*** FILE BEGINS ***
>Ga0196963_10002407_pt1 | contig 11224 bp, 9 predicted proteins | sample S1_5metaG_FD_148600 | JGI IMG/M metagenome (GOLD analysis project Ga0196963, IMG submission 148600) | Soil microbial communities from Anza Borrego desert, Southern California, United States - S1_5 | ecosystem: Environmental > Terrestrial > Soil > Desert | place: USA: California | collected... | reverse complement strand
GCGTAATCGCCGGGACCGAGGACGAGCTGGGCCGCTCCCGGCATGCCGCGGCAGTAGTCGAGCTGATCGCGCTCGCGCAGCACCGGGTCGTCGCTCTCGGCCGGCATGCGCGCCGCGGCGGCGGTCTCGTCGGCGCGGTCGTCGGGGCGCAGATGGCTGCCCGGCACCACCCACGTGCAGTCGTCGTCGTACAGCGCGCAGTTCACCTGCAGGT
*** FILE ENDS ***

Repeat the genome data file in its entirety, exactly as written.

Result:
>Ga0196963_10002407_pt1 | contig 11224 bp, 9 predicted proteins | sample S1_5metaG_FD_148600 | JGI IMG/M metagenome (GOLD analysis project Ga0196963, IMG submission 148600) | Soil microbial communities from Anza Borrego desert, Southern California, United States - S1_5 | ecosystem: Environmental > Terrestrial > Soil > Desert | place: USA: California | collected... | reverse complement strand
GCGTAATCGCCGGGACCGAGGACGAGCTGGGCCGCTCCCGGCATGCCGCGGCAGTAGTCGAGCTGATCGCGCTCGCGCAGCACCGGGTCGTCGCTCTCGGCCGGCATGCGCGCCGCGGCGGCGGTCTCGTCGGCGCGGTCGTCGGGGCGCAGATGGCTGCCCGGCACCACCCACGTGCAGTCGTCGTCGTACAGCGCGCAGTTCACCTGCAGGT